# proof of primitive element theorem

###### Theorem.

Let $F$ and $K$ be arbitrary fields, and let $K$ be an extension^{} of $F$ of finite degree. Then there exists an element $\alpha \mathrm{\in}K$ such that $K\mathrm{=}F\mathit{}\mathrm{(}\alpha \mathrm{)}$ if and only if there are finitely many fields $L$ with $F\mathrm{\subseteq}L\mathrm{\subseteq}K$.

###### Proof.

Let $F$ and $K$ be fields, and let $[K:F]=n$ be finite.

Suppose first that $K=F(\alpha )$. Since $K/F$ is finite, $\alpha $ is algebraic over $F$. Let $m(x)$ be the minimal polynomial of $\alpha $ over $F$. Now, let $L$ be an intermediary field with $F\subseteq L\subseteq K$ and let ${m}^{\prime}(x)$ be the minimal polynomial of $\alpha $ over $L$. Also, let ${L}^{\prime}$ be the field generated by the coefficients of the polynomial ${m}^{\prime}(x)$. Thus, the minimal polynomial of $\alpha $ over ${L}^{\prime}$ is still ${m}^{\prime}(x)$ and ${L}^{\prime}\subseteq L$. By the properties of the minimal polynomial, and since $m(\alpha )=0$, we have a divisibility ${m}^{\prime}(x)|m(x)$, and so:

$$[K:L]=\mathrm{deg}({m}^{\prime}(x))=[K:{L}^{\prime}].$$ |

Since we know that ${L}^{\prime}\subseteq L$, this implies that ${L}^{\prime}=L$. Thus, this shows that each intermediary subfield^{} $F\subseteq L\subseteq K$ corresponds with the field of definition of a (monic) factor of $m(x)$. Since the polynomial $m(x)$ has only finitely many monic factors, we conclude that there can be only finitely many subfields of $K$ containing $F$.

Now suppose conversely that there are only finitely many such intermediary fields $L$. If $F$ is a finite field^{}, then so is $K$, and we have an explicit description of all such possibilities; all such extensions are generated by a single element. So assume $F$ (and therefore $K$) are infinite^{}. Let ${\alpha}_{1},{\alpha}_{2},\mathrm{\dots},{\alpha}_{n}$ be a basis for $K$ over $F$. Then $K=F({\alpha}_{1},\mathrm{\dots},{\alpha}_{n})$. So if we can show that any field extension generated by two elements is also generated by one element, we will be done: simply apply the result to the last two elements ${\alpha}_{j-1}$ and ${\alpha}_{j}$ repeatedly until only one is left.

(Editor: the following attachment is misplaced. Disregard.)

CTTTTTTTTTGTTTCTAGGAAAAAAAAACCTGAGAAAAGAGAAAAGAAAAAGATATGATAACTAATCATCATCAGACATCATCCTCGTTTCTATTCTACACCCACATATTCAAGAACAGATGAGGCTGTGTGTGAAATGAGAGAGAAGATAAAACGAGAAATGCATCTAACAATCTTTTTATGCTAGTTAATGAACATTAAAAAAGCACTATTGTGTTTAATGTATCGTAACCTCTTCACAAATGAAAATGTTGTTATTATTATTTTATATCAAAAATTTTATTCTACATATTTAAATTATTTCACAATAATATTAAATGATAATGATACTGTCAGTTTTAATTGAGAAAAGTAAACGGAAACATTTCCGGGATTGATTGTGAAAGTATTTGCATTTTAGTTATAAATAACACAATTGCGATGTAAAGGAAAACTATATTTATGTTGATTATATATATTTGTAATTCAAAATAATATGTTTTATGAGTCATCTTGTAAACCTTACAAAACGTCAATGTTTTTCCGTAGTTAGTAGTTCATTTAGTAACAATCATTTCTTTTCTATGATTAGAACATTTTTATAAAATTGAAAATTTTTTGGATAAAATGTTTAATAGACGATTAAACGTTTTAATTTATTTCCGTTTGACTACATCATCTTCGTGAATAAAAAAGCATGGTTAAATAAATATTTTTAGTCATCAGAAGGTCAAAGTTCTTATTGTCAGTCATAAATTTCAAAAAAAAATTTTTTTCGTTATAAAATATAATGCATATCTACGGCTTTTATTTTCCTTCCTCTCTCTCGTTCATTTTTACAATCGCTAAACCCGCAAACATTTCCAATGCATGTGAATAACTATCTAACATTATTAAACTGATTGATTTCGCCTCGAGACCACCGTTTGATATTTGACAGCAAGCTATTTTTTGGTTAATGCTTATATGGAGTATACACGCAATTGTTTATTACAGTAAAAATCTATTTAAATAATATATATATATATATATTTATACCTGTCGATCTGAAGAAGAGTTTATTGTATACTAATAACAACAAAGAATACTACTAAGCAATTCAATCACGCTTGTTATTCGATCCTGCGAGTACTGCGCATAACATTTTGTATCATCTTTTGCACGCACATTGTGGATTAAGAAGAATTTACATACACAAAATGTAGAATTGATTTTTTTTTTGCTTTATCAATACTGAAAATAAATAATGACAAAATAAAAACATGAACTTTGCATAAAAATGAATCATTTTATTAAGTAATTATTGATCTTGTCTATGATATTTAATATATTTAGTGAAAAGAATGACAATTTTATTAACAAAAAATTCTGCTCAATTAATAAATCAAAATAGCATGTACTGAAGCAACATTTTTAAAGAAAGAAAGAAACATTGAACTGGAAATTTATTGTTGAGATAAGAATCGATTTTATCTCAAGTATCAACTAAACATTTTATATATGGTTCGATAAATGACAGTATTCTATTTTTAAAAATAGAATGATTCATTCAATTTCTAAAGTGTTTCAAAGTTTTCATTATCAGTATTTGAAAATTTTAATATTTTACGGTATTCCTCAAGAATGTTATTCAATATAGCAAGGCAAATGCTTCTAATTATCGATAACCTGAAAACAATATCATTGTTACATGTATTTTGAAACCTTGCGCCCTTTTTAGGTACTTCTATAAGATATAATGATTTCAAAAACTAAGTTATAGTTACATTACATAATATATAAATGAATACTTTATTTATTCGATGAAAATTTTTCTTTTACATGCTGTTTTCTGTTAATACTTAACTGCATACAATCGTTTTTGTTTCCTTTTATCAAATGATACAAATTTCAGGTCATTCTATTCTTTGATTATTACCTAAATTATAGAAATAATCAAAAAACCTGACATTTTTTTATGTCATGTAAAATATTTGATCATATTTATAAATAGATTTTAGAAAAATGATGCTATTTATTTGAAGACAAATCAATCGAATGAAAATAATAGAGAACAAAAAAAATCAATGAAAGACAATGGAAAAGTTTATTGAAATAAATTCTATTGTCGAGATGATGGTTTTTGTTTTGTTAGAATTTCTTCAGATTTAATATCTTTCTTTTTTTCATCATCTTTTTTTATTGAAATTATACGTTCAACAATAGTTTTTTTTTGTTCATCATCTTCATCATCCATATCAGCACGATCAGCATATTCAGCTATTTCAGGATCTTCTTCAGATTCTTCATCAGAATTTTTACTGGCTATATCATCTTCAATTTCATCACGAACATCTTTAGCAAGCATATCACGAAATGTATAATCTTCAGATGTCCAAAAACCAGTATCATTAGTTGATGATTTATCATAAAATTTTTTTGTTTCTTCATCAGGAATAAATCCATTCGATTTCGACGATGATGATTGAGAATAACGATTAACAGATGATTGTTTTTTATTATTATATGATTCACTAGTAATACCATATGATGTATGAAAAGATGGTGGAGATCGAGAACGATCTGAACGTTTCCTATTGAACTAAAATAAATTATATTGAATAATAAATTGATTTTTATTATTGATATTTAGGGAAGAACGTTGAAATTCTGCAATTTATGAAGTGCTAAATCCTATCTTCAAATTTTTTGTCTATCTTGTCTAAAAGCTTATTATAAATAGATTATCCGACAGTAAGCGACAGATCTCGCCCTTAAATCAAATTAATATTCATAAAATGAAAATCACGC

So assume $K=F(\beta ,\gamma )$. Consider the set of elements $\{\beta +a\gamma \}$ for $a\in {F}^{\times}$. By assumption^{}, this set is infinite, but there are only finitely many fields intermediate between $K$ and $F$; so two values must generate the same extension $L$ of $F$, say $\beta +a\gamma $ and $\beta +b\gamma $. This field $L$ contains

$$\frac{(\beta +a\gamma )-(\beta +b\gamma )}{a-b}=\gamma $$ |

and

$$\frac{(\beta +a\gamma )/a-(\beta +b\gamma )/b}{1/a-1/b}=\beta $$ |

and so letting $\alpha =\beta +a\gamma $, we see that

$$F(\alpha )=L=F(\beta ,\gamma )=K.$$ |

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Title | proof of primitive element theorem |
---|---|

Canonical name | ProofOfPrimitiveElementTheorem |

Date of creation | 2013-03-22 14:16:27 |

Last modified on | 2013-03-22 14:16:27 |

Owner | alozano (2414) |

Last modified by | alozano (2414) |

Numerical id | 8 |

Author | alozano (2414) |

Entry type | Proof |

Classification | msc 12F05 |